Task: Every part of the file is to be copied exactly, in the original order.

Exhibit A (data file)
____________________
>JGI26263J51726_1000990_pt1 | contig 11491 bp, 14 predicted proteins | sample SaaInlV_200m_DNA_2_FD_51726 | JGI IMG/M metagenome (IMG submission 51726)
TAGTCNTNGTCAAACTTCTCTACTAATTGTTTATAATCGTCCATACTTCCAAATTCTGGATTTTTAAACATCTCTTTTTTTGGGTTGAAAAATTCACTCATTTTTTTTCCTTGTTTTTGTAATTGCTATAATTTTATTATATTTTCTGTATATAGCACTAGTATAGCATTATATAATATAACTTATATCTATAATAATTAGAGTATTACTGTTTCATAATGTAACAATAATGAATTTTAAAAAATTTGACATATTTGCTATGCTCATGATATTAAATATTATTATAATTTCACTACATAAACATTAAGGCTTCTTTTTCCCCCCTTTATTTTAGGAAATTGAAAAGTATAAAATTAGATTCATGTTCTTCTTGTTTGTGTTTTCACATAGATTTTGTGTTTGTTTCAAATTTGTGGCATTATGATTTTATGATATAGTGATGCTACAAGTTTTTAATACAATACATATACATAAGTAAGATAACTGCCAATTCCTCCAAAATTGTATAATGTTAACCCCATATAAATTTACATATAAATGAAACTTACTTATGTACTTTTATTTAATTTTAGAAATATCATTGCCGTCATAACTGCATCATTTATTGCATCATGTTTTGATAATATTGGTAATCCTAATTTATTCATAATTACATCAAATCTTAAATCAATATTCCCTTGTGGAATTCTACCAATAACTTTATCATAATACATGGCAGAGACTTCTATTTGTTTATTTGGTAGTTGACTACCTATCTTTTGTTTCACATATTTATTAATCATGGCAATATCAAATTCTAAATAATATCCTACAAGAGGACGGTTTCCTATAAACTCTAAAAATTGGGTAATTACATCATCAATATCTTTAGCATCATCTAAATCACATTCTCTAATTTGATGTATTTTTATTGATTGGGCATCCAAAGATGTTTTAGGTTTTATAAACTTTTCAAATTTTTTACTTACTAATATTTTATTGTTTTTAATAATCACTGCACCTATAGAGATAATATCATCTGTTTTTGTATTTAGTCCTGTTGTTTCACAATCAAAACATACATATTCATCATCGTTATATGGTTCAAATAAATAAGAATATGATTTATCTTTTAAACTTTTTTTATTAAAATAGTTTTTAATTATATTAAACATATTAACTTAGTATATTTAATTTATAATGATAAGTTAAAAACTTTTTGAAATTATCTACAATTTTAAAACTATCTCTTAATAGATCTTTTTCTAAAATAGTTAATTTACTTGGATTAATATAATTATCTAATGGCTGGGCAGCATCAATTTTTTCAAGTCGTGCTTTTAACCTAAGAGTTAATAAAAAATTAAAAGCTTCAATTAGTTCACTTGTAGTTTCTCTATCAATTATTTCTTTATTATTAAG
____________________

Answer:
>JGI26263J51726_1000990_pt1 | contig 11491 bp, 14 predicted proteins | sample SaaInlV_200m_DNA_2_FD_51726 | JGI IMG/M metagenome (IMG submission 51726)
TAGTCNTNGTCAAACTTCTCTACTAATTGTTTATAATCGTCCATACTTCCAAATTCTGGATTTTTAAACATCTCTTTTTTTGGGTTGAAAAATTCACTCATTTTTTTTCCTTGTTTTTGTAATTGCTATAATTTTATTATATTTTCTGTATATAGCACTAGTATAGCATTATATAATATAACTTATATCTATAATAATTAGAGTATTACTGTTTCATAATGTAACAATAATGAATTTTAAAAAATTTGACATATTTGCTATGCTCATGATATTAAATATTATTATAATTTCACTACATAAACATTAAGGCTTCTTTTTCCCCCCTTTATTTTAGGAAATTGAAAAGTATAAAATTAGATTCATGTTCTTCTTGTTTGTGTTTTCACATAGATTTTGTGTTTGTTTCAAATTTGTGGCATTATGATTTTATGATATAGTGATGCTACAAGTTTTTAATACAATACATATACATAAGTAAGATAACTGCCAATTCCTCCAAAATTGTATAATGTTAACCCCATATAAATTTACATATAAATGAAACTTACTTATGTACTTTTATTTAATTTTAGAAATATCATTGCCGTCATAACTGCATCATTTATTGCATCATGTTTTGATAATATTGGTAATCCTAATTTATTCATAATTACATCAAATCTTAAATCAATATTCCCTTGTGGAATTCTACCAATAACTTTATCATAATACATGGCAGAGACTTCTATTTGTTTATTTGGTAGTTGACTACCTATCTTTTGTTTCACATATTTATTAATCATGGCAATATCAAATTCTAAATAATATCCTACAAGAGGACGGTTTCCTATAAACTCTAAAAATTGGGTAATTACATCATCAATATCTTTAGCATCATCTAAATCACATTCTCTAATTTGATGTATTTTTATTGATTGGGCATCCAAAGATGTTTTAGGTTTTATAAACTTTTCAAATTTTTTACTTACTAATATTTTATTGTTTTTAATAATCACTGCACCTATAGAGATAATATCATCTGTTTTTGTATTTAGTCCTGTTGTTTCACAATCAAAACATACATATTCATCATCGTTATATGGTTCAAATAAATAAGAATATGATTTATCTTTTAAACTTTTTTTATTAAAATAGTTTTTAATTATATTAAACATATTAACTTAGTATATTTAATTTATAATGATAAGTTAAAAACTTTTTGAAATTATCTACAATTTTAAAACTATCTCTTAATAGATCTTTTTCTAAAATAGTTAATTTACTTGGATTAATATAATTATCTAATGGCTGGGCAGCATCAATTTTTTCAAGTCGTGCTTTTAACCTAAGAGTTAATAAAAAATTAAAAGCTTCAATTAGTTCACTTGTAGTTTCTCTATCAATTATTTCTTTATTATTAAG